I used 2 and half cans for the table. Once I was done with the red, hubby painted 2 coats of a protective clear coat.
Overall, I spent a little more than $100.00. My classroom now has an awesome bench and the much-coveted round table. Plus, I was able to customize the colors. This was a very easy process. The end result was worth the time and effort on my part to get the "just right" furniture and the "just right" colors. Who knows? I might start looking for the next project...I do have materials left over. 

July 19, 2017

What EVERY Teacher Needs

When I was a student teacher, my Master Teacher taught me a lot of things. But, there was one piece of advice that I would like to share with you. This simple suggestion has helped me through some tough days and even tougher years...
Keep Your Cards
I remember her opening the drawer of her desk and showing me dozens and dozens of cards and notes. Some were handwritten on sticky notes, some were elaborate greeting cards. All of them had words of praise and thanks.

She explained that there would be times in my career when I would get tired, when I would feel unappreciated. When I might not want to teach anymore. I couldn't imagine such a thing; but she was right.

Thankfully, when the darker moments of teaching happened, I was able to pull open my own desk drawer and sift through the cards and notes I had accumulated. I also have small trinkets and drawings that have been gifts as well. They are all a saving grace. The words and memories have helped keep me centered. They remind me of why I teach and they whisper words of encouragement when negativity shouts in my ear.
This year I am ditching my desk. I need to find a new home for my cards and notes. They have become my lighthouse in a stormy sea more than once and there is no way I am going to throw them away.

I have a Star Wars storage box that was a gift from a student a couple of years ago. It seems like a perfect fit.
With my desk gone, I will place my box in a place where I can always see it; where with one glance I can remember the positive impact I have had throughout the years. As future student teachers make their way through my classroom I will be sure to pass on the advice my Master Teacher gave me and have them start their own box of encouragement...starting with the card I give them.

June 10, 2017

3 Ways to Use a Parts of Speech Word Wall

So, you've created a Parts of Speech Word Wall. Now, what are you going to do with it? Keep reading to learn my top 3 fav ways to use one!

If you are new to Parts of Speech Word Walls you can read about them here: Word Walls for Big Kids

Using the fundamental sequence needed for language development (hear, speak, read, write) I use activities that address gaps, keep up the rigor, and offer differentiation. I use this sequence of events when using new words on the wall.

As with any new activity in a classroom, I model the expectation first. At the start of the year, I go through the steps slowly and deliberately. I use either a whole group setting (not very often) or my teacher-led rotation.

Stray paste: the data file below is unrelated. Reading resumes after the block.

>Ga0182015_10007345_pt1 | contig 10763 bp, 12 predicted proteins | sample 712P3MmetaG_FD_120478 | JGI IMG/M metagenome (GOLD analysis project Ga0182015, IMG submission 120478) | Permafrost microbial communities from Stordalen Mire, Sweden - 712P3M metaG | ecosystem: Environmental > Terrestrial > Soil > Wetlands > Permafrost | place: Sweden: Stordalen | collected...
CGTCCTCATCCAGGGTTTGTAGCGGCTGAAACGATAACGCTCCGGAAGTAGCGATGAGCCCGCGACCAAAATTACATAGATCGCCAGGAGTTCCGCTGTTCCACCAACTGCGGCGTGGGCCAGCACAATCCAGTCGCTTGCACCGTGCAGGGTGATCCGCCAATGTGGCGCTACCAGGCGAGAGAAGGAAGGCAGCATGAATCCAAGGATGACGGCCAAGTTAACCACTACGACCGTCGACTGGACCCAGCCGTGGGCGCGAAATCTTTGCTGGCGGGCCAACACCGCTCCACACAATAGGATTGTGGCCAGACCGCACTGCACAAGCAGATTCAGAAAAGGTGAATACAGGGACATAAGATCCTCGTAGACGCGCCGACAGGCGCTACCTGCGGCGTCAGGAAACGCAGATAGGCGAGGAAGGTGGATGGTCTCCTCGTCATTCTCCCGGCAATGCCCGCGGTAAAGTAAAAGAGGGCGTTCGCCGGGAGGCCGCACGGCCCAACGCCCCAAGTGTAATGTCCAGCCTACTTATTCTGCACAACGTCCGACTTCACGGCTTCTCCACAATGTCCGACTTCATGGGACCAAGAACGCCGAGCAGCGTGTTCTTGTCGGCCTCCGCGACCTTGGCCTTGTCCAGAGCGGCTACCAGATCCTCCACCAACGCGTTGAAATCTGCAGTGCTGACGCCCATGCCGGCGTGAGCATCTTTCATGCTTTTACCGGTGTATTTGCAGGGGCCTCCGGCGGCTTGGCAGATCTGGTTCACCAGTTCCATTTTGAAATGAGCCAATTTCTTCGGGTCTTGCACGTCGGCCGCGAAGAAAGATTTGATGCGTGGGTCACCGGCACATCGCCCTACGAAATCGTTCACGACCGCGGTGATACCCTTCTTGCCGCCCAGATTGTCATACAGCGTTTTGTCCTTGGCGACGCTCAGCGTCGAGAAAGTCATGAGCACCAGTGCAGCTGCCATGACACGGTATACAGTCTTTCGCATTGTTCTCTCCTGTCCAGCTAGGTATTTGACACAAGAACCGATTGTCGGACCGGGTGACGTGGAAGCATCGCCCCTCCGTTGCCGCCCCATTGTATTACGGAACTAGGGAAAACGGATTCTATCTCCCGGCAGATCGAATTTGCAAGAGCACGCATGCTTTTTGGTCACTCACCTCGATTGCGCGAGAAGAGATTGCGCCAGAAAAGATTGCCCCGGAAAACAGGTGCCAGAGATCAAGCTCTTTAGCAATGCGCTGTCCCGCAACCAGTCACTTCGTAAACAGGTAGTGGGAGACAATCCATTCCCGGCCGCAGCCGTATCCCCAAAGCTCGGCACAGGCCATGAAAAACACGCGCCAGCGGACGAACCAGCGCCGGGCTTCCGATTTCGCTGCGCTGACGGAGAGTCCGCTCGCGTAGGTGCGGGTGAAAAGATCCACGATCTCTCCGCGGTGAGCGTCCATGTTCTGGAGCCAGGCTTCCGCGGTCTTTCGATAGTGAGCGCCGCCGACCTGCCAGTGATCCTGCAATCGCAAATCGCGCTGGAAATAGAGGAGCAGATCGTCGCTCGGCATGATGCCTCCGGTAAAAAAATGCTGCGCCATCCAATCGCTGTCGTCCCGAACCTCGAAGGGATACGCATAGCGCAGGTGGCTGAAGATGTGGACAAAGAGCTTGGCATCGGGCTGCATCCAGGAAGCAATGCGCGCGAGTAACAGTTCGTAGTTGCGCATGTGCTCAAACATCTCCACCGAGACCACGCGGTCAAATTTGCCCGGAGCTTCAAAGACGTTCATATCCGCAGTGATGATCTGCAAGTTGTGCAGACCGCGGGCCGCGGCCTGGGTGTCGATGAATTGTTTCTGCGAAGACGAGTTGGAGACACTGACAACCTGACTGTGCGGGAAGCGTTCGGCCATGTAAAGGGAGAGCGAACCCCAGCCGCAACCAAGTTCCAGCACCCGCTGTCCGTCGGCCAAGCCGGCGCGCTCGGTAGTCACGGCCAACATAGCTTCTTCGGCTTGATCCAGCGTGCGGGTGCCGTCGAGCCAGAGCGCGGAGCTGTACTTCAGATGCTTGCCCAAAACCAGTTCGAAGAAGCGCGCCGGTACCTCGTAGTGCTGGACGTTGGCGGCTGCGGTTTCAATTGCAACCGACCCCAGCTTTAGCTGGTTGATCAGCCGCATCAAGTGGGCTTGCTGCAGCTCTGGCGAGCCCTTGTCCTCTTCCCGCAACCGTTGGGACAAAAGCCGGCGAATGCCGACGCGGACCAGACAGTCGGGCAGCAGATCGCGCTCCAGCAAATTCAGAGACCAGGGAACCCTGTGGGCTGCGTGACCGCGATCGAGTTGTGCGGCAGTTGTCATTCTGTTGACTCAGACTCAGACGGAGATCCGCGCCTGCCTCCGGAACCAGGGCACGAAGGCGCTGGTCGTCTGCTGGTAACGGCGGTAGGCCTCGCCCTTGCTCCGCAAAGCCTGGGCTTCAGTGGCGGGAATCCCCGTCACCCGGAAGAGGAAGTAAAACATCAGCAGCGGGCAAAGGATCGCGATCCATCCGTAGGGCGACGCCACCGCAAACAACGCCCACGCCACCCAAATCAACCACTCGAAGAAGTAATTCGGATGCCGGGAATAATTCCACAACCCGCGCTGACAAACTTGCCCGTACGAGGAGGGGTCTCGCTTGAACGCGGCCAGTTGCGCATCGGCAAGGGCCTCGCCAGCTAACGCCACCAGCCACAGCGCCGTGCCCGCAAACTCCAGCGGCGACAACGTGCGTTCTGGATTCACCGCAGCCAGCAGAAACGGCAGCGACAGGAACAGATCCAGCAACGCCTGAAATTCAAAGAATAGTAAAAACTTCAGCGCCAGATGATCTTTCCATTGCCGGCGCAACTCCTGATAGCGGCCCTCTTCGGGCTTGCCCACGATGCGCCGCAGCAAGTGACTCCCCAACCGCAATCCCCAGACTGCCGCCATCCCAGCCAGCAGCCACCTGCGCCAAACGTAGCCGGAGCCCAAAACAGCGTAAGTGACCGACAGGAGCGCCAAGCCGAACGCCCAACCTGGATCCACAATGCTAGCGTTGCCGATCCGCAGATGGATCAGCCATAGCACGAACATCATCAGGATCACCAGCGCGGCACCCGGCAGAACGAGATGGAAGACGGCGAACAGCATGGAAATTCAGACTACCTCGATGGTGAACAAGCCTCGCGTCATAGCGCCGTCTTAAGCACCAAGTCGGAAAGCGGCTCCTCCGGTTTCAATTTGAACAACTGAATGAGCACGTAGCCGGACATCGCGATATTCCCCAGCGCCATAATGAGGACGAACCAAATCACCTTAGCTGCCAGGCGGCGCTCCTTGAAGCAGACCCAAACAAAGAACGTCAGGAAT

1. Speak in Sentences

When new words go on the wall, I like to spend a couple of days just saying them with the students. Some words they need to hear over and over before I can expect them to say them. For example: indictment, suffragist, abolitionist...

Once students are more comfortable saying the words, challenge them to create a sentence that incorporates one noun and one verb from the wall. If you have color-coded your words, students can sometimes find words that are related by subject a bit easier.

I sometimes use chart paper to show students the steps. The chart does help with discussion about noun/verb agreement and how the ending of words need to change based on the sentence we are saying or writing. But, overall, this is designed to be a verbal activity. The end goal is to get them to speak in sentences. Writing is later.

2. Making and Breaking Words
Once students have a decent handle on saying the words and speaking in sentences, I move into making and breaking words. This is a great activity to have students complete with a partner. 

Students are provided a set of letters and a mat. I time the activity and the goal is to make as many words possible using the provided letters. At the beginning of the year students struggle a bit with manipulating the letters and finding new words. However, a few rounds of practice and they become pros. I do provide a line at the bottom of the mat for the "bonus" word. (The word from which all other words are derived.) Students become savvy and understand to get the wall and find the bonus word first, then they arrange letters to add to the mat. 

I collect the mats and we take a few minutes to go over the different words students found. I also (sometimes) award the pair that found the most legitimate words.

3. Building Sentences
Now that students have a handle on speaking the words and have had an opportunity to manipulate the sounds and letters, it's time to write! Similar to the Making Words Mat, students get a Making Sentences Mat. Either working in pairs or independently, students choose one noun and one verb from the wall and build a sentence. 

When students have had enough practice speaking in sentences, they can usually fill in their mat without too much assistance. If they are really proficient, I ask them to enhance their sentence(s) by adding in more nouns or verbs, or they can select words from the Adj/Adv section of the wall.